What does a GPU Ethereum mining rig look like?
Two of my most popular side hustle and small business idea posts are related to crypto mining. While these articles dive into the business side of crypto mining, one of the most common questions I get is much more basic…“What does a GPU Ethereum mining rig look like?!”
So here we go. If you want one of these sitting in your family room or basement, I’ll share my personal pictures to help you figure out how they’ll go with your decor.
And if you want to read about the financials, benefits, risks, and many tips, check out my two big articles:
And I’ll say it again…if you enjoy technical projects and have some money you can risk, you owe it to yourself to give this a shot. It can be very rewarding financially and intellectually.
What parts do you need to build a GPU mining rig?
I recommend this guide on Reddit for the finding the mining hardware you need. But here’s the list at a high level:
- A lot of GPUs! Those are the Radeon RX 570s you see here. Just make sure you get a good deal…prices vary wildly. See how much money do I need to mine crypto?
- A motherboard that supports a lot of GPUs. This typically means it has a lot of PCIe slots. The same price consideration goes here. You have to monitor daily to get a good deal.
- PCIe Risers. These are the items that connect your GPUs to the motherboard.
- A CPU…usually the cheapest you can find.
- Power supplies.
- If you use more than one PSU (and you likely will), you’ll need a component like this Power Supply Sync Starter from Amazon.
- Hard drive (typically a small SSD).
- An operating system. I use several versions of Linux, but namely SimpleMining OS.
- A metal rack. I use cheap ones from Walmart and they are perfect (prices range from $11 to $30 based on…who knows).
It takes some studying to find the right components for each of these. I have purchased most things from Newegg.com and only when the deal was right. But I search pretty much anywhere to find deals and have made most purchases from Amazon, Best Buy, Ebay, GPUshack, and several other random sites. You can read my section on how do I find equipment to mine crypto with?
How do you organize a GPU mining rig?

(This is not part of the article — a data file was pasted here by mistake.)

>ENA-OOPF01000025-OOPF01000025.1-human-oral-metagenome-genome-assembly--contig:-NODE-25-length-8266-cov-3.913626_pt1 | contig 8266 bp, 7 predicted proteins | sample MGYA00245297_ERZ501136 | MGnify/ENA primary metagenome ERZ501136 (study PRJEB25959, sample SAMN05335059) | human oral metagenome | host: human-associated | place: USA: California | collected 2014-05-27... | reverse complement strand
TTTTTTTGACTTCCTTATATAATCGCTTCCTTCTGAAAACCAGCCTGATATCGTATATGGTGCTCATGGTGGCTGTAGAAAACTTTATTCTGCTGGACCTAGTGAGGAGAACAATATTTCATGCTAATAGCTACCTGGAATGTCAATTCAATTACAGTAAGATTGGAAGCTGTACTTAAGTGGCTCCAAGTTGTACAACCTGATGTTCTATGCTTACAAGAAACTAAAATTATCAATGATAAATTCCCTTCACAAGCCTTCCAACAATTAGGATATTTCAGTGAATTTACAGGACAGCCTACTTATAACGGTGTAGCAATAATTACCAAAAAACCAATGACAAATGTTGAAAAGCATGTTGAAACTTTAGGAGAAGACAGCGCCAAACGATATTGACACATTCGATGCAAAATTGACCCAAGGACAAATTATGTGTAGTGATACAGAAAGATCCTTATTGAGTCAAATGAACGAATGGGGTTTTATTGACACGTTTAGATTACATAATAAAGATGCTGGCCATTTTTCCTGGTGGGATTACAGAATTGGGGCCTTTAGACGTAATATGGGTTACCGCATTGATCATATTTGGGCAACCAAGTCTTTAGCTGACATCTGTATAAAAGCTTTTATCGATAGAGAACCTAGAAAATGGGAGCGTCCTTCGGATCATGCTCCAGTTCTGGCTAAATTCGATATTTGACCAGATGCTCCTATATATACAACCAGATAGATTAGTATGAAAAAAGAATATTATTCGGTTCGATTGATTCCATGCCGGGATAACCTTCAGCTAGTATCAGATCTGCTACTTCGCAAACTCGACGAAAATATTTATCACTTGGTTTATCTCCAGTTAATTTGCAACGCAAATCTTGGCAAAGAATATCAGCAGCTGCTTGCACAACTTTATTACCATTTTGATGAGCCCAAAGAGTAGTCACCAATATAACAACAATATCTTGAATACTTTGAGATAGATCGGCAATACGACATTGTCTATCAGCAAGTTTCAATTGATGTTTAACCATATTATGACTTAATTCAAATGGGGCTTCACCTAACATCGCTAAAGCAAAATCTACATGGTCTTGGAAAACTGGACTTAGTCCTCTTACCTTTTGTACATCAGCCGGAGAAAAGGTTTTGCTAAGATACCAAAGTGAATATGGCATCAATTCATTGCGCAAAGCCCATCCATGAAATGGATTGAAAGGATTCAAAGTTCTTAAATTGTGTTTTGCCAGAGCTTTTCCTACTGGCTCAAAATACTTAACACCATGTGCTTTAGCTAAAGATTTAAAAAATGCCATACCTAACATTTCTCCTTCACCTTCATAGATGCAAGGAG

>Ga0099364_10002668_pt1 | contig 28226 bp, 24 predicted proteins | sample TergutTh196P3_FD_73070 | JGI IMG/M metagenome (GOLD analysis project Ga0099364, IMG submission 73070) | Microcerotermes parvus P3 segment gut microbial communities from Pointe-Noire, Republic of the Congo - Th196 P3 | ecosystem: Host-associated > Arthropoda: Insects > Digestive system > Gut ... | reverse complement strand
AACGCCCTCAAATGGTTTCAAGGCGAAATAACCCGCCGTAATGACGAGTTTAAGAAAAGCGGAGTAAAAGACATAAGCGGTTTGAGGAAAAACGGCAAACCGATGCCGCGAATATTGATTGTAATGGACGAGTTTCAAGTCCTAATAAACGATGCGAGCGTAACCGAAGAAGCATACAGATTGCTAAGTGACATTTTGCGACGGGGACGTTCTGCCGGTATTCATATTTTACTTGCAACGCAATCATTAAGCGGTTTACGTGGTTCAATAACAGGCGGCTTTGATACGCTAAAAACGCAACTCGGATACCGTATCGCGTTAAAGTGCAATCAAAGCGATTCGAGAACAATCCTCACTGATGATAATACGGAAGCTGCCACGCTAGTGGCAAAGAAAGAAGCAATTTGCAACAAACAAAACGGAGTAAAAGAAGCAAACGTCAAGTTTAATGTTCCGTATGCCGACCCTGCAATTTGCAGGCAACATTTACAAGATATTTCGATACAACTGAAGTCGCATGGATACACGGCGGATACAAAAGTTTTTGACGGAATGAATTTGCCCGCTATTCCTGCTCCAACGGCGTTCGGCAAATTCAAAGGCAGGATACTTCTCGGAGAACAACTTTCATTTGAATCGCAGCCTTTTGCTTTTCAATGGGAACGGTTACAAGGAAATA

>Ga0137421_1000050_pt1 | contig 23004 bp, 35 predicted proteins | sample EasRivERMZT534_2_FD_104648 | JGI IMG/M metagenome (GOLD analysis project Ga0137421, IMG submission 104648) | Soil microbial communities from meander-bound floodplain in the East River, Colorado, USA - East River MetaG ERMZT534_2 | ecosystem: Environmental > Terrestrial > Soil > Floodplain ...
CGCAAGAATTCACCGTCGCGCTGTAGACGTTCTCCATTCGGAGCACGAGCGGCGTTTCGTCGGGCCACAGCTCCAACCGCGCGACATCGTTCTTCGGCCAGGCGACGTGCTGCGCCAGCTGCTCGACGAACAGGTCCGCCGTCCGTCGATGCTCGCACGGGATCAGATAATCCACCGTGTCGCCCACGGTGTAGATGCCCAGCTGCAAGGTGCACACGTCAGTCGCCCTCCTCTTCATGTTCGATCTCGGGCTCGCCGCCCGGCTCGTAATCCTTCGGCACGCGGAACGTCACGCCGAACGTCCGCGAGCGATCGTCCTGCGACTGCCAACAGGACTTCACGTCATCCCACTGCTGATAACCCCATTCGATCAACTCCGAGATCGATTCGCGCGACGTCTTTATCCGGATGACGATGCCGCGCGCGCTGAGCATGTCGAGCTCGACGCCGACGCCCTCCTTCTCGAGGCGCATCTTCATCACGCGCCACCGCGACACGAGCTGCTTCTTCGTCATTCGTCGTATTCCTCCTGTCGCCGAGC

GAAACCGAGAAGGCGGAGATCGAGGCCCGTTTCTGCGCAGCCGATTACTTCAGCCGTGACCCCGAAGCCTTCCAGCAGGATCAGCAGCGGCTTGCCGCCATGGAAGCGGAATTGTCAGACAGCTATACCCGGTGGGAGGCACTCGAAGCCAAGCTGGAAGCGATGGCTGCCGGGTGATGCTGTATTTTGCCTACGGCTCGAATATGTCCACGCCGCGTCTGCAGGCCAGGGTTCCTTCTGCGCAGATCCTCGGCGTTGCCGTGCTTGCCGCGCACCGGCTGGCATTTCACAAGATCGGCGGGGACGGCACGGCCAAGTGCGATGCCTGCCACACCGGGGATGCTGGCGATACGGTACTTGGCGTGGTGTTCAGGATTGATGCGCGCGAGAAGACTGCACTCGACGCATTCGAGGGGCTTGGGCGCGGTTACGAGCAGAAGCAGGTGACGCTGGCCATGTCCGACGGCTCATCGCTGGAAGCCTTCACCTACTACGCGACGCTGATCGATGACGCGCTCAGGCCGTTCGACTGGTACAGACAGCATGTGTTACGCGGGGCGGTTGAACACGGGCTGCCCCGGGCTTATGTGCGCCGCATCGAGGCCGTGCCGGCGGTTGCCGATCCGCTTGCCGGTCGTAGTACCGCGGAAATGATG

Organizing the maze of cables is a nightmare. The best approach is to have a 3-tier rack.
- Top rack suspends the GPUs using zip ties.
- Middle rack holds the motherboard and PSUs. The connections all originate from this section.
- Bottom rack can hold additional items such as hard drives or more GPUs.
Here’s my most recent middle rack:
And here’s a shot of my top rack:
What should you do once your GPU mining rig is racked?
Once it’s racked, it’s time to get to work! The steps before you mine are as follows. You’ll want to Google each for more detail. I’d start with this guide on Reddit.
- Don’t plug in your GPUs yet!
- Update the BIOS on your motherboard.
- Adjust your motherboard settings to
- If you use Windows, you’ll have to worry about drivers and make sure you have the exact right software versions downloaded for a variety of programs.
- Flash each of your GPUs one at a time. This involves changing the VBIOS to optimize them for mining. On my Radeon cards, I am adjusting the memory straps.
Once you have your system all optimized for mining, it’s time to boot up slowly. I add one GPU at a time, restarting between each addition. This helps troubleshooting in case things don’t go as expected…which is likely 🙂
The good news is you are rewarding with an awesome cash-generating machine that looks pretty neat too!
Here’s what an ugly GPU mining rig looks like
The rig I showed in the pictures here is nice and clean. But it’s easy to go ugly too! Here’s a picture of my first rig hanging for dear life. It’s also on wood using a riser setup that most people would cringe at.
On the upside, it is great for helping rise pizza dough.
Do you guys have pictures of your awesome or awesomely-ugly rigs? Let us know in the comments below!